Inclusion criteria were being an RN, having at least three months’ experience in acute care, and working 50% of the time or more in direct patient care. In early February 2016, 545 nurses who were already working within the hospital system (the established group) and on an internal listserv were invited via e-mail to participate. The e-mail contained a link to the electronic survey, which was offered through SurveyMonkey, and recipients had a three-week window in which to respond. Between June and September 2016, 329 newly hired RNs (the incoming group) entered the organization. They were invited to participate “live” during their orientation and were given an identical paper version of the online survey. They had to respond the same day because we wanted to minimize the potential influence of the organization's culture. For the purposes of this study, we accepted surveys showing 70% or greater completion for analysis.
Measures.Positive Thinking Skills Scale (PTSS). Several instruments measure elements that are relevant to positive thinking, including “automatic” (habitual) thoughts, constructive thought content and processing, self-esteem, and optimism. But none of these instruments directly measure the frequency of use of positive thinking skills. The PTSS was developed to do just that; specifically, it measures eight strategies used in positive thought processes.24 The acronym THINKING refers to these eight skills as follows24:
- Transforming negative thoughts into positive thoughts
- Highlighting positive aspects of the situation
- Interrupting negative thoughts by using relaxation techniques and distraction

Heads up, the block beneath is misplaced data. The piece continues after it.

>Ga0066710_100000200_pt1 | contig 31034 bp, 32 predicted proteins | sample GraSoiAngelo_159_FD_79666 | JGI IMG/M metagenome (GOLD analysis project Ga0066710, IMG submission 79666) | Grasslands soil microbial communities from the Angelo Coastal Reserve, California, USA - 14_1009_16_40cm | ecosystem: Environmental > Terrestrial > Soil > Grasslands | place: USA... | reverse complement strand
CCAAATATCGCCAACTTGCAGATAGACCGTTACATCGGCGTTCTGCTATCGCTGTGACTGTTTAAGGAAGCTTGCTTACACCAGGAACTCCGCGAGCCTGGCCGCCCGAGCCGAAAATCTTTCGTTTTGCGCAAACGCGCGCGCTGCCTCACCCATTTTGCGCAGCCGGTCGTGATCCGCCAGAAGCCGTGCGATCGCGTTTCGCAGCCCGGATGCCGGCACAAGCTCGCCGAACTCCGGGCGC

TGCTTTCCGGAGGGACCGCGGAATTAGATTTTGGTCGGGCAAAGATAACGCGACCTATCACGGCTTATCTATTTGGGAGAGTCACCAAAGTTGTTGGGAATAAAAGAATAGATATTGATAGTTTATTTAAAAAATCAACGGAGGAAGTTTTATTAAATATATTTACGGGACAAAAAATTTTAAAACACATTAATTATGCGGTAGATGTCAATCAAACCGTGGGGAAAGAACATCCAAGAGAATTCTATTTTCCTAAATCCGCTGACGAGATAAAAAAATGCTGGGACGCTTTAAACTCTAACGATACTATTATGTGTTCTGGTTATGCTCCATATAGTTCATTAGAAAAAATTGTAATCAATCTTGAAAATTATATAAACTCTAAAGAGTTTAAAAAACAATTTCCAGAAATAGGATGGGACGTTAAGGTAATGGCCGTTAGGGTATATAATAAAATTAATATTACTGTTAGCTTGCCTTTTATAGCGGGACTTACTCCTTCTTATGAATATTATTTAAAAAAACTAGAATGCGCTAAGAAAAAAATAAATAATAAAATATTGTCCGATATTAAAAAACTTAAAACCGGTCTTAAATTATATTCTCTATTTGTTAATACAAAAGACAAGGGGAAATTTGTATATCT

- Noting the need to practice positive thinking
- Knowing how to break a problem down into smaller, more manageable parts
- Initiating optimistic beliefs with each part of the problem
- Nurturing ways to challenge negative thoughts
- Generating positive feelings by controlling negative thoughts
The PTSS is a self-administered questionnaire with eight items that asks the respondent to rate frequency of use of these eight strategies.24 A four-point Likert scale provides response options (0 = never, 1 = sometimes, 2 = most of the time, and 3 = always). Total scores can range from 0 to 24, with higher scores indicating higher frequency of use of positive thinking skills. The tool, which was originally tested among lay caregivers of autistic people, demonstrated good reliability and validity in that population. To our knowledge, our study is the first to evaluate the PTSS's reliability and validity when used among nurses. (See Psychometrics of the PTSS in a Nursing Population.31-34)
Expanded Nursing Stress Scale (ENSS). The 57-item ENSS covers nine subscales: death and dying, conflict with physicians, inadequate emotional preparation, problems with peers, problems with supervisors, workload, uncertainty concerning treatment, patients and their families, and discrimination.35 A five-point Likert scale provides response options (1 = stressful, 2 = occasionally stressful, 3 = frequently stressful, 4 = extremely stressful, and 0 = does not apply). Total scores can range from 0 to 228, with higher scores indicating higher levels of stress. The tool has demonstrated good reliability and validity among nurses and other populations.35, 36
Data analyses. Data were analyzed using IBM SPSS Statistics for Windows, Version 23. Univariate analyses were conducted to evaluate demographic characteristics and to calculate mean scores and standard deviations for PTSS and ENSS results. Differences between groups were examined using the χ2 test for demographic characteristics and the t test for PTSS and ENSS results. The correlation between the PTSS and the ENSS was analyzed using Pearson r. To determine which factors might influence positive thinking, a multiple linear regression analysis for PTSS total scores against all other variables was conducted.